Berkeley postdoctoral fellow Louisa Lombard wrote a piece last month for Pacific Standard Magazine that got a lot of media attention—and it’s easy to see why. The title: “Missing Pieces: Africa’s genital-stealing crime wave hits the countryside.”
Yes, genital stealing. Or “penis snatching,” as she also calls it.
Now before you stop reading and go Google “penis snatching,” let us explain to you that this phenomenon is neither local nor new. The condition, koro, in which men (mostly) believe that their genitals have disappeared, shrunken, or completely retracted into their body—has been documented as long ago as the 15th century and has popped up (so to speak) from Europe to southeast Asia.
Lombard, an anthropologist who studies the central African region, was therefore not surprised by the report of penis snatching. What was surprising was to find it in Tiringoulou, a remote village in the Central African Republic. Until recently, stories about “occult economies” like theft and sale of organs have remained an urban problem—a response to the pressures of dense, anonymous populations—that serve as a less confusing explanation to baffling economic and social realities.
“Today, people in Africa (and elsewhere) see immense disparities in wealth without it always being clear what the superrich did to gain that advantage,” Lombard says. “Rumors and stories about the occult … become one way to make sense of this conundrum.”
The penis snatching in rural Tiringoulou, according to Lombard, shows how rural villagers are “trying to understand the dynamics of social life they find themselves in,” and also proves how even the remotest regions of Africa have become connected to the big cities. Lombard says that “bush radio”—the person-to-person channel used to circulate rumors, stories, and ideas—is the most active information source, given the lack of newspapers and television in the region, and is most likely how penis snatching reared its head (if you will) in far off Tiringoulou.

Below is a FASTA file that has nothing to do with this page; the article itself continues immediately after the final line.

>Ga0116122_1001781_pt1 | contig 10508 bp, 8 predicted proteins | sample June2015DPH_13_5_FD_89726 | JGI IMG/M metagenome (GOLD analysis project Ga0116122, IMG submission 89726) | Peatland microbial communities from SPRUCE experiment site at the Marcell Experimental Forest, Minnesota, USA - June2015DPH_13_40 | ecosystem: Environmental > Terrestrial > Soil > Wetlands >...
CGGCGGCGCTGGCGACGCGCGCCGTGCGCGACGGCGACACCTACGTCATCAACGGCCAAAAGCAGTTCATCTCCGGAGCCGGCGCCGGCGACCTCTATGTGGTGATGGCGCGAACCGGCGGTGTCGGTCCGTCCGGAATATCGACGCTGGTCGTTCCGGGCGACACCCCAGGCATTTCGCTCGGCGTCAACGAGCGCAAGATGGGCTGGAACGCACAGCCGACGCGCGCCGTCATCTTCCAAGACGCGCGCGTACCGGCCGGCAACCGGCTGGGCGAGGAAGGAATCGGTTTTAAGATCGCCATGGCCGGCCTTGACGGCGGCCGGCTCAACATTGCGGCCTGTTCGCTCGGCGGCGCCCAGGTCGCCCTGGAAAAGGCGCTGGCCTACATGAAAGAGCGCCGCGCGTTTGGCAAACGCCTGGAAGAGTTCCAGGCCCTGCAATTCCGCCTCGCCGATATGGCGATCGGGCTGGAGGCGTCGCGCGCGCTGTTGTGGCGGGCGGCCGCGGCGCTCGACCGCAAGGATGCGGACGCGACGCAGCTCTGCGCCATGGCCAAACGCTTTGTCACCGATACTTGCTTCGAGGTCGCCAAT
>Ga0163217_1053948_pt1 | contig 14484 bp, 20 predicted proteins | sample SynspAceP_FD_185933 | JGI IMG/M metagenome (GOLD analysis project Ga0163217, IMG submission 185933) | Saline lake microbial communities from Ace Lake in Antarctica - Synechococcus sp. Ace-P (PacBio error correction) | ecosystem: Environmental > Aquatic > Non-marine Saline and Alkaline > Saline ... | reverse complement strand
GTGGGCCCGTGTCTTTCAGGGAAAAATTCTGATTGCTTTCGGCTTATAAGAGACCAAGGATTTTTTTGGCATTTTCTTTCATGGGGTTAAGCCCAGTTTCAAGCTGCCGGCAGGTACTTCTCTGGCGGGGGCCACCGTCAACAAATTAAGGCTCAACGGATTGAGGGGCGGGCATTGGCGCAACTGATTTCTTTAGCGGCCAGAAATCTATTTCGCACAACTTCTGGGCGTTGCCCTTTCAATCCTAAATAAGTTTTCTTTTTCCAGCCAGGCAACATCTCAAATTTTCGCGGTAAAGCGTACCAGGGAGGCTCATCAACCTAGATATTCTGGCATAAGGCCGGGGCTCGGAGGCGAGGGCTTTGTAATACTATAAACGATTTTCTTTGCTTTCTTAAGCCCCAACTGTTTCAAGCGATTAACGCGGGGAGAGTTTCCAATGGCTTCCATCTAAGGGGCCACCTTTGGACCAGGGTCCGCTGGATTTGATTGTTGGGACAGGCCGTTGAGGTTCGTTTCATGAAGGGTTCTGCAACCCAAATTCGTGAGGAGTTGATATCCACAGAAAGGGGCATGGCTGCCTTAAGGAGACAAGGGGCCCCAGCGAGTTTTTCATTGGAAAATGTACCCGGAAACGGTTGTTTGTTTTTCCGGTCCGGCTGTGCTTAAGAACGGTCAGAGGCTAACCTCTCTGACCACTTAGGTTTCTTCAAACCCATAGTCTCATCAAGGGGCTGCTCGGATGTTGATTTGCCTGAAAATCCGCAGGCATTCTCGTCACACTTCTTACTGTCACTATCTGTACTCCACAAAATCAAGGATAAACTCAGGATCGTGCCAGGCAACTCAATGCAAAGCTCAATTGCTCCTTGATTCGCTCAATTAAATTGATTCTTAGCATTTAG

Several media outlets picked up Lombard’s story. She anticipates the sensationalist element will lead to a better understanding of how people view other parts of the world. “My hope is that by writing about it I’m able to take that interest in ‘exotic’ phenomena in Africa and pull it apart so that people see the ways in which it makes sense in light of economic and social transformations,” she says.